have tried and have died; why Pr.Perfect

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URSULA_MY_LOVE

Member
Belarusian
I found this example on the Internet.
I cannot find any explanation why it is Present Perfect in the examples in bold.
Can you explain each example separately, giving reasons or explanations.

I do understand why the first one (has never been climbed before) has Pr. Perfect but
I cannot think of anything for the rest examples.

This mountain (be, never) has never been climbed by anyone.
Several mountaineers (try) have tried to reach the top, but nobody (succeed, ever) has ever succeeded. The climb is extremely difficult and many people (die) have died trying to reach the summit.

Much obliged.
 
  • Dryan

    Senior Member
    English - Northeastern U.S.
    The key to this is the word several.
    We are talking about more than one attempt that took place over a period of time.

    Several have tried indicates that there was more than one attempt to reach the top by multiple people.
    nobody has ever succeeded indicates that none of the several attempts were successful.
    many people have died indicates that more than one of the several people who have tried ultimately died.

    For the sake of comparison, you can reframe this as a single person's first attempt to see how it affects the verb tenses.
    e.g.
    This mountain has never been climbed by anyone. He tried to reach the top but he didn't succeed. The climb is extremely difficult and he died trying to reach the summit.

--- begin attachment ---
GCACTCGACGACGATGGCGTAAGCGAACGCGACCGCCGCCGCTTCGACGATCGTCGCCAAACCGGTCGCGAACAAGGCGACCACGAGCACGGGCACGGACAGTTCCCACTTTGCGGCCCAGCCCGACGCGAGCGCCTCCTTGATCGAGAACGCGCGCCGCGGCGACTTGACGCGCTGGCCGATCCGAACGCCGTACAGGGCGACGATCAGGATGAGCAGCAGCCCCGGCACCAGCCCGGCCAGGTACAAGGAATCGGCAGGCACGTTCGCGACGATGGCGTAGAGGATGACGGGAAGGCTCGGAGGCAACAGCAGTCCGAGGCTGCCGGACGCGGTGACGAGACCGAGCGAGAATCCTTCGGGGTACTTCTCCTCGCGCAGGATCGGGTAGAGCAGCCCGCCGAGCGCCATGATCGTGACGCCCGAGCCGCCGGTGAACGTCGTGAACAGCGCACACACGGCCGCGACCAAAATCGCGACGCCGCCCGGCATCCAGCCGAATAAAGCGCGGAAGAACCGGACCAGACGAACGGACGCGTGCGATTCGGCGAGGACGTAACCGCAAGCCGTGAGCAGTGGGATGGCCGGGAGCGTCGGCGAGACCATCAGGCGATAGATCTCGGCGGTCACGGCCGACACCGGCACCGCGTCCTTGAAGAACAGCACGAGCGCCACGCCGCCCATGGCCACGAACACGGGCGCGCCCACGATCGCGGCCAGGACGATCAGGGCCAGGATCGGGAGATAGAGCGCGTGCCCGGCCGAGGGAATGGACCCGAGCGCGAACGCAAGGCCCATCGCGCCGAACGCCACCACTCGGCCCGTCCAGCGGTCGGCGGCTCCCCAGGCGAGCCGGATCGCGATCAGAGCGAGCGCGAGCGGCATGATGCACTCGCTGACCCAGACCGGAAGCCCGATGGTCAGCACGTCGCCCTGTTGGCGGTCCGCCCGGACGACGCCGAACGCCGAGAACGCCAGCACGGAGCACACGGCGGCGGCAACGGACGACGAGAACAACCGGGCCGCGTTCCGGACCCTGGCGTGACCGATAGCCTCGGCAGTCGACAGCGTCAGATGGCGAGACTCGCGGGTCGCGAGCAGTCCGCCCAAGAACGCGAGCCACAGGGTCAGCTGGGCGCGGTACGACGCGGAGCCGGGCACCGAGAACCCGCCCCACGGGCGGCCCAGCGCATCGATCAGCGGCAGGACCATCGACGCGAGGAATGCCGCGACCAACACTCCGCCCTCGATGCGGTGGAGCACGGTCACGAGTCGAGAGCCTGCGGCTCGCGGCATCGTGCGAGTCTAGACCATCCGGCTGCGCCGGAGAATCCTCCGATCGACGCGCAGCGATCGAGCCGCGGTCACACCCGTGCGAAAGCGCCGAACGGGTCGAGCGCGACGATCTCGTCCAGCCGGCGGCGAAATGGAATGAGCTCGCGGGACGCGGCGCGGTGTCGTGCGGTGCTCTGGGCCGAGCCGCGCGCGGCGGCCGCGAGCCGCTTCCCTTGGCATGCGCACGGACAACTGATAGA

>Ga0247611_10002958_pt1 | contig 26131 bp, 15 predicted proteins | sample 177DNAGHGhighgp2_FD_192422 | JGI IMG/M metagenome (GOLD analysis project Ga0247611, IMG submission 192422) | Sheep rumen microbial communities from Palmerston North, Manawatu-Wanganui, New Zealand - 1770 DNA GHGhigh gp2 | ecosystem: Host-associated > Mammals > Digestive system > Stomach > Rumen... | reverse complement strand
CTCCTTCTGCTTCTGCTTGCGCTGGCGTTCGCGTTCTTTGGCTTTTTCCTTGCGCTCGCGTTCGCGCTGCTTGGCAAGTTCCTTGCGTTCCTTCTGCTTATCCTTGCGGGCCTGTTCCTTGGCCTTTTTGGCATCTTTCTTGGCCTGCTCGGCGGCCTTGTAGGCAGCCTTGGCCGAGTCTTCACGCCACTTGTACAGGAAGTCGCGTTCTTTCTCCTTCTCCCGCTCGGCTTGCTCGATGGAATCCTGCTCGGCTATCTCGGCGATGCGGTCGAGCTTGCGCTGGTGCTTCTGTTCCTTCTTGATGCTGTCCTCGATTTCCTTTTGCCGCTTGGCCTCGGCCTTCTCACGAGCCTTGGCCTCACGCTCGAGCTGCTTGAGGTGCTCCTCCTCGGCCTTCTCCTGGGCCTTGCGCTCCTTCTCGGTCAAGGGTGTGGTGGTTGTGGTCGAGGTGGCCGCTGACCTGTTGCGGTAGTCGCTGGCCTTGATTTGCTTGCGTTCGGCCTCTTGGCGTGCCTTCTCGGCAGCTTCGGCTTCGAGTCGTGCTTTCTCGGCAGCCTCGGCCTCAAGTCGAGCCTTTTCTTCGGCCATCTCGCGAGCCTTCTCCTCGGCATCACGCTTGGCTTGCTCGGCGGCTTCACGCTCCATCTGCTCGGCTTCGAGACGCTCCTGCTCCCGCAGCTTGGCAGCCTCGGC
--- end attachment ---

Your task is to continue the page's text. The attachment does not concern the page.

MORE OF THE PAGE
This scenario played out more than once over time which makes the preterite inappropriate here.
     

    yoshi_s_island

    Senior Member
    Italian
    Several have tried indicates that there was more than one attempt to reach the top by multiple people.
    nobody has ever succeeded indicates that none of the several attempts were successful.
    many people have died indicates that more than one of the several people who have tried ultimately died.
    I think the two last verbs could be used in the present simple, as an alternative choice to the present perfect. Does this miss the mark altogether?
     

    Dryan

    Senior Member
    English - Northeastern U.S.
    I think the two last verbs could be used in the present simple, as an alternative choice to the present perfect. Does this miss the mark altogether?
    This is possible but it loses the nuance of the fact that this has been an ongoing occurrence that's been taking place for a while and almost definitely happened more than once on multiple occasions.

    "The climb is extremely difficult and many people died trying to reach the summit." could be interpreted to mean that a bunch of people all died together in a single accident like an avalanche or something.
    It's definitely not grammatically incorrect to use the simple past here but it changes how I interpret the deaths occurred and insinuates they might have happened all at once.
     
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